This image pretty much expresses everything about the move from 140 to 280.
Joseph Cox and Kason Koebler writing for Motherboard:
A video of the aftermath of a fatal shooting of a black man by a police officer was temporarily removed from Facebook. The company has said the removal was due to a “technical glitch.”
“We're very sorry that the video was inaccessible,” a Facebook spokesperson told The Telegraph. “It was down to a technical glitch and restored as soon as we were able to investigate.”
They go on to say:
The video has since been restored, but with a “Warning—Graphic Video,” disclaimer.
“Videos that contain graphic content can shock, offend and upset. Are you sure you want to see this?” the disclaimer continues.
Facebook did not respond to a series of questions about the apparent glitch, or if the video was flagged by a user or by Facebook itself.
This is problematic. Just last week, Facebook announced that they were going to change their news feed algorithms to favour content generated and uploaded by users rather than news sites like Upworthy and CNN. Here we have someone attempting to make sure the world sees the injustice she believes that her lover and her are facing and Facebook essentially silences her for a time.
Now it could be that of the millions of users who viewed the video, thousands or tens of thousands flagged the content as inappropriate. If that's the case, then they should just say so.
Given the aforementioned algorithm change and the recent kerfuffle about the Trending News suffering from liberal editorial bias, Facebook is in jeopardy of losing the trust that it's re-gained over the last several years after multiple privacy issues.
The bottom line is that while the social media giant is clearly a private company with its own processes, Facebook needs to come up with a clear set of guidelines for those within and without to work with. That would cease this confusion, as well as build and maintain trust.
That's right, Microsoft ("MS") seems to have picked up $26 billion dollars.
Why? Well, aside from Cramer's musings about "cloud strategy" LinkedIN, a silicon valley based social network, focused on building and maintaining business relationships, and has a few key features that can help the Redmond technology giant:
- Unlike Facebook and Twitter, LinkedIN has paying users rather than relying solely on advertisers.
- A base of users which are constantly sharing information about what makes them money
- An ungodly amount of data on businesses eager to share information on how they succeed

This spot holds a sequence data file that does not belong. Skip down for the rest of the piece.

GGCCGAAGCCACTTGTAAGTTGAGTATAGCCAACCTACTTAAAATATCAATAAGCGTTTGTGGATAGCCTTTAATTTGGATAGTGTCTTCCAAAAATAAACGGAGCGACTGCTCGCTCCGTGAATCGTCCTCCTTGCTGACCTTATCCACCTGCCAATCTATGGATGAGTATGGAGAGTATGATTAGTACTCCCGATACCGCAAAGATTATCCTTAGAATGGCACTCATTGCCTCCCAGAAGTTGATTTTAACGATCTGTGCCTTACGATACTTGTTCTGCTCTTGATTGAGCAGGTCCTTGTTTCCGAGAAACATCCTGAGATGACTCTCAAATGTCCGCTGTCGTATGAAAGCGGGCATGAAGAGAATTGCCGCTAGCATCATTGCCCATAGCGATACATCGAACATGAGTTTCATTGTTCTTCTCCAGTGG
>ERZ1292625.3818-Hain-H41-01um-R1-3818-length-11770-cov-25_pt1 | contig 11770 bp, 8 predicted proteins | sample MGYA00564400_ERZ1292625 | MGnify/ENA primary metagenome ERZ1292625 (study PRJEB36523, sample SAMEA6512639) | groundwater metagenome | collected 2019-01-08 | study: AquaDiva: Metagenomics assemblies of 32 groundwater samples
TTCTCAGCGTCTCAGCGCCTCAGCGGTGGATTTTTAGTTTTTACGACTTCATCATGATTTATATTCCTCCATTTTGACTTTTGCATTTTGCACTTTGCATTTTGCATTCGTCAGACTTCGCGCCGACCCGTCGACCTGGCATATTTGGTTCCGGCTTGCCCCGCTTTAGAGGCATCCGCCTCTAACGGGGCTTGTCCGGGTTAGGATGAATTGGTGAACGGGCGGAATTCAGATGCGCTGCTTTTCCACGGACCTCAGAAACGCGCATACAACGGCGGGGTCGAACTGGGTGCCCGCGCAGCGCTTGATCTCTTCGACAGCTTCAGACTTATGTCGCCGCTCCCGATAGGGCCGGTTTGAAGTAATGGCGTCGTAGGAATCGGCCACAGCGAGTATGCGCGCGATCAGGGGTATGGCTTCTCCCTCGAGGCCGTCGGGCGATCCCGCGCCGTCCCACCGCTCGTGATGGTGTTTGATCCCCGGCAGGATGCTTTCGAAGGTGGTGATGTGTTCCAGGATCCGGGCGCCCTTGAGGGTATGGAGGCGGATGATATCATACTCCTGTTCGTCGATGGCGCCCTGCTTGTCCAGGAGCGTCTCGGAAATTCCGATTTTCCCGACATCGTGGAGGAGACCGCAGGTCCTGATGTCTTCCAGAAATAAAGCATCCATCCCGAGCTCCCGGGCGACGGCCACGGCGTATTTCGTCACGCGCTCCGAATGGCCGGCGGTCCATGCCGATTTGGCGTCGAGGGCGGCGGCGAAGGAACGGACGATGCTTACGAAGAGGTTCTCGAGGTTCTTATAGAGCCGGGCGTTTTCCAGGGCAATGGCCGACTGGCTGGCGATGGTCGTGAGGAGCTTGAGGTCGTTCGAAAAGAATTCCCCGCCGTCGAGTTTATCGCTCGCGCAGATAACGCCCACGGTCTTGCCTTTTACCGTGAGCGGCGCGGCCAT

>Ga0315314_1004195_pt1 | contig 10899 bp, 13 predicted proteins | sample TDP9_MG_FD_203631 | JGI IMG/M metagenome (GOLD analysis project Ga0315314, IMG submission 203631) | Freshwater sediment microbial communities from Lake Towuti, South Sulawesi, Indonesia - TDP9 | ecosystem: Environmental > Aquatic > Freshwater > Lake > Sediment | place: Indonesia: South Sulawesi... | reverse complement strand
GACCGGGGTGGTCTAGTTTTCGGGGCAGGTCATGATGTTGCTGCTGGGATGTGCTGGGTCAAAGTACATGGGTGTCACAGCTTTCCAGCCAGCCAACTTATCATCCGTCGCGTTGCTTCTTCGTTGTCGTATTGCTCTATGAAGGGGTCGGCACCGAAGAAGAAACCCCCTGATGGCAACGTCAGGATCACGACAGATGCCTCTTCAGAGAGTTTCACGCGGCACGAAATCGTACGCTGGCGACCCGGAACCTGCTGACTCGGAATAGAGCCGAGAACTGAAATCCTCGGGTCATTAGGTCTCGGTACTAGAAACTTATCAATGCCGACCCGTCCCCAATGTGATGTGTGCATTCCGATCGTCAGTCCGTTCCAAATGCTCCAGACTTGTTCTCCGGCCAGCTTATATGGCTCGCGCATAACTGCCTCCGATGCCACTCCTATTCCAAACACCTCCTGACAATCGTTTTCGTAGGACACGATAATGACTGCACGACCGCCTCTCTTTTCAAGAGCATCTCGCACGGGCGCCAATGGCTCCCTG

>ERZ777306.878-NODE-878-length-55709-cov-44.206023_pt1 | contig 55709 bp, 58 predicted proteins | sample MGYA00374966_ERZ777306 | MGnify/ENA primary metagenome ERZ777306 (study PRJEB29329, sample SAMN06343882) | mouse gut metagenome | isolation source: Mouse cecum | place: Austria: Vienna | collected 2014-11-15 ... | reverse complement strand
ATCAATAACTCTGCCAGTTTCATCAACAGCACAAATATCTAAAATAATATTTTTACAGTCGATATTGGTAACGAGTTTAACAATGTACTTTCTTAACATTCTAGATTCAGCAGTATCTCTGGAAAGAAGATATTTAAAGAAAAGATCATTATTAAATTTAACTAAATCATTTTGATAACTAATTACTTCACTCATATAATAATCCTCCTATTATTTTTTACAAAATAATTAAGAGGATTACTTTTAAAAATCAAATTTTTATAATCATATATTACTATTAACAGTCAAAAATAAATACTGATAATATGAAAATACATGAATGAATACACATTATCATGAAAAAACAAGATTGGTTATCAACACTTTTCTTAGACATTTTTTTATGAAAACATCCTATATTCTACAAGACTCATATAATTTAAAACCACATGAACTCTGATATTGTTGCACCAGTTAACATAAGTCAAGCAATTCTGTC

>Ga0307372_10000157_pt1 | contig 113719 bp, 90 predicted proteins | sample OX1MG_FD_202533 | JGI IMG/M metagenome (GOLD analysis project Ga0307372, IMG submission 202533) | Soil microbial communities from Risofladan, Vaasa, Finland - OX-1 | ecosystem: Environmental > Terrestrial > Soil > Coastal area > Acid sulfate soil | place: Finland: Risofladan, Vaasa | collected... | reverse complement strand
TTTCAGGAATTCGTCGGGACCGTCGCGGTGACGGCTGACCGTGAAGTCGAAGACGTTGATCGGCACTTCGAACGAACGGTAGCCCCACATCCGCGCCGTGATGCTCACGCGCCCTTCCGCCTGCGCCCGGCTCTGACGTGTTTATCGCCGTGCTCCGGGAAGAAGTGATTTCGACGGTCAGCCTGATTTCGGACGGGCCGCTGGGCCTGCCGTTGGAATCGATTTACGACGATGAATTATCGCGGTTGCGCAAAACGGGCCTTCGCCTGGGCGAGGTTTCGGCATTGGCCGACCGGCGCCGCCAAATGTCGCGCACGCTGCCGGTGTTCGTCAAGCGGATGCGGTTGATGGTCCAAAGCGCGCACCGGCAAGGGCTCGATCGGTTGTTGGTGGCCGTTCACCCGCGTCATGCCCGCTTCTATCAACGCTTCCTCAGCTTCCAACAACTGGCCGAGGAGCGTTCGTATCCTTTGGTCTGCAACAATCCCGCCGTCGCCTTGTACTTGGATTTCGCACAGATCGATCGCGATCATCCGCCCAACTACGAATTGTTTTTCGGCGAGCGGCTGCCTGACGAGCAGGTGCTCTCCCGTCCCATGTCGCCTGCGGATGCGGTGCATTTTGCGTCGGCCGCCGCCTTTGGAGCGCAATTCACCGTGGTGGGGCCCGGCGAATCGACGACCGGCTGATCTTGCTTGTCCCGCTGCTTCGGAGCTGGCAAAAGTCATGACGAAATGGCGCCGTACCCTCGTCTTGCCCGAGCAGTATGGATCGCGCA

- A human resources recruiting tool that allows them the inside track on talent like none-other.
It occurs to me that by using MS's Cloud services, mining LinkedIN data can lead MS to the inside track on innovative and even disruptive emerging companies. This would allow their strategy teams to identify opportunities for (1) lucrative partnerships and (2) promising investments. Despite the incredible cost of this acquisition,** such actions can lead MS to some very lucrative VC and strategic partnership concerns in the future, and that's very, very exciting.
MS has had some mixed success with recent, large acquisitions. While Skype (2011 for $8.5 billion) seems to be doing fine, Nokia (2013 for $7.2 billion) turned into a disaster, as did their earlier attempt at mobile, Danger (2008 for $1/2 billion). In the online ad services game, which LinkedIN ties to, MS has had pretty poor success. Their earlier push for a presence in this market took the form of a 2007, $6.3 billion acquisition of aQuantive, the parent company of digital ad agency Razorfish owned by Publicis Group and Atlas Solutions, an adserver now owned by Facebook. MS wasn't able to make the subsidiary work and took a $6.2 billion write down of the acquisition in 2007 before selling the pieces off to the above-mentioned companies.
The LinkedIN acquisition also allows something else-- an ability for MS to expand it's deterministic unique identifiers of online activity. While LinkedIN will remain independent for now, MS will certainly add the user data to its existing Microsoft Account user interaction data and perhaps eventually combine the two, following users from recreational activities like gaming on Xbox and home video streaming, to their workplace activities like using LinkedIN and MS office. This means less tracking by less accurate, probalistic tracking identifiers like browser cookies, wifi netowrks, IP address tracking.
We'll be watching this closely.
**looks like $2+ billion over the current LinkedIN market cap of $24+ billion.